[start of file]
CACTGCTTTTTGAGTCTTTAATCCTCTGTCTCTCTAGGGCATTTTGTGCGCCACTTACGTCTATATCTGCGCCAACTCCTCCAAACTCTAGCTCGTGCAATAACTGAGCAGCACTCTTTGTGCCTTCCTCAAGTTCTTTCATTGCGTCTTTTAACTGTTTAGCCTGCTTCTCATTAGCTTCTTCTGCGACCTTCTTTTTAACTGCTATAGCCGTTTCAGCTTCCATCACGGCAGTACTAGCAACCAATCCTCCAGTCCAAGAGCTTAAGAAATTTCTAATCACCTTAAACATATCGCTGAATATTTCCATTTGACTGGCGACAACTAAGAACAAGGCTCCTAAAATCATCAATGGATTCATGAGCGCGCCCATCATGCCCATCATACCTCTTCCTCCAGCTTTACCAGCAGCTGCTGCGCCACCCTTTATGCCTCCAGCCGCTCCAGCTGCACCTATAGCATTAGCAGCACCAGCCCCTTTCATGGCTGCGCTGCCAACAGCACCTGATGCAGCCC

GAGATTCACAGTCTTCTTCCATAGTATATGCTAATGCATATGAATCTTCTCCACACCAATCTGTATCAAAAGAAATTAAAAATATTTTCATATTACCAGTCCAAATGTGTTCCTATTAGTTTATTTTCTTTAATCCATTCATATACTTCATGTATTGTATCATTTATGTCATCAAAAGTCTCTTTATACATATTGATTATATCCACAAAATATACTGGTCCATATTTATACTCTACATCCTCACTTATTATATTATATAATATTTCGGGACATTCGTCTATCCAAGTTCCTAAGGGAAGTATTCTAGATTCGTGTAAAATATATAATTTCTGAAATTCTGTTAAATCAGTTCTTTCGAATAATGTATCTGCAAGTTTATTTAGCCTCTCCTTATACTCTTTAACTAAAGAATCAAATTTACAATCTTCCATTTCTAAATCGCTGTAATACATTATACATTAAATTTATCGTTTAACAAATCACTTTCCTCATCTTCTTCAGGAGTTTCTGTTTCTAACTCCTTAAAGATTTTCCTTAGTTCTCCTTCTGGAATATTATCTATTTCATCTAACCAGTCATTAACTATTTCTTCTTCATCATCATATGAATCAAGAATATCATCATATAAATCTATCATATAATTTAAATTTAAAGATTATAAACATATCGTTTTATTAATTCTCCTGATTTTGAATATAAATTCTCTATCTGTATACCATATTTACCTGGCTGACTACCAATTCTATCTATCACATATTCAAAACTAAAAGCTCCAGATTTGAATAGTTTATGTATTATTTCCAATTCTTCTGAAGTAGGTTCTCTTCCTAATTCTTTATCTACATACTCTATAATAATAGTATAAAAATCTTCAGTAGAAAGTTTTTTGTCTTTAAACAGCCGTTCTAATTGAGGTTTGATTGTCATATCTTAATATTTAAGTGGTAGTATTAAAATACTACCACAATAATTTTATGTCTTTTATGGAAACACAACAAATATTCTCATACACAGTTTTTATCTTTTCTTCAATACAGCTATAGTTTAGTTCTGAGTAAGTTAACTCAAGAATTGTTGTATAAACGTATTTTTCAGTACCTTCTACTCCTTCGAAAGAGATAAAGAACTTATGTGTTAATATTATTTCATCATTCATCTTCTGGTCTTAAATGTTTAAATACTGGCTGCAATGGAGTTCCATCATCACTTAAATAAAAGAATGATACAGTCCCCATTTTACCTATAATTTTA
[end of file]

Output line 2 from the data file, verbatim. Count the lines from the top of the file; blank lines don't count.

GAGATTCACAGTCTTCTTCCATAGTATATGCTAATGCATATGAATCTTCTCCACACCAATCTGTATCAAAAGAAATTAAAAATATTTTCATATTACCAGTCCAAATGTGTTCCTATTAGTTTATTTTCTTTAATCCATTCATATACTTCATGTATTGTATCATTTATGTCATCAAAAGTCTCTTTATACATATTGATTATATCCACAAAATATACTGGTCCATATTTATACTCTACATCCTCACTTATTATATTATATAATATTTCGGGACATTCGTCTATCCAAGTTCCTAAGGGAAGTATTCTAGATTCGTGTAAAATATATAATTTCTGAAATTCTGTTAAATCAGTTCTTTCGAATAATGTATCTGCAAGTTTATTTAGCCTCTCCTTATACTCTTTAACTAAAGAATCAAATTTACAATCTTCCATTTCTAAATCGCTGTAATACATTATACATTAAATTTATCGTTTAACAAATCACTTTCCTCATCTTCTTCAGGAGTTTCTGTTTCTAACTCCTTAAAGATTTTCCTTAGTTCTCCTTCTGGAATATTATCTATTTCATCTAACCAGTCATTAACTATTTCTTCTTCATCATCATATGAATCAAGAATATCATCATATAAATCTATCATATAATTTAAATTTAAAGATTATAAACATATCGTTTTATTAATTCTCCTGATTTTGAATATAAATTCTCTATCTGTATACCATATTTACCTGGCTGACTACCAATTCTATCTATCACATATTCAAAACTAAAAGCTCCAGATTTGAATAGTTTATGTATTATTTCCAATTCTTCTGAAGTAGGTTCTCTTCCTAATTCTTTATCTACATACTCTATAATAATAGTATAAAAATCTTCAGTAGAAAGTTTTTTGTCTTTAAACAGCCGTTCTAATTGAGGTTTGATTGTCATATCTTAATATTTAAGTGGTAGTATTAAAATACTACCACAATAATTTTATGTCTTTTATGGAAACACAACAAATATTCTCATACACAGTTTTTATCTTTTCTTCAATACAGCTATAGTTTAGTTCTGAGTAAGTTAACTCAAGAATTGTTGTATAAACGTATTTTTCAGTACCTTCTACTCCTTCGAAAGAGATAAAGAACTTATGTGTTAATATTATTTCATCATTCATCTTCTGGTCTTAAATGTTTAAATACTGGCTGCAATGGAGTTCCATCATCACTTAAATAAAAGAATGATACAGTCCCCATTTTACCTATAATTTTA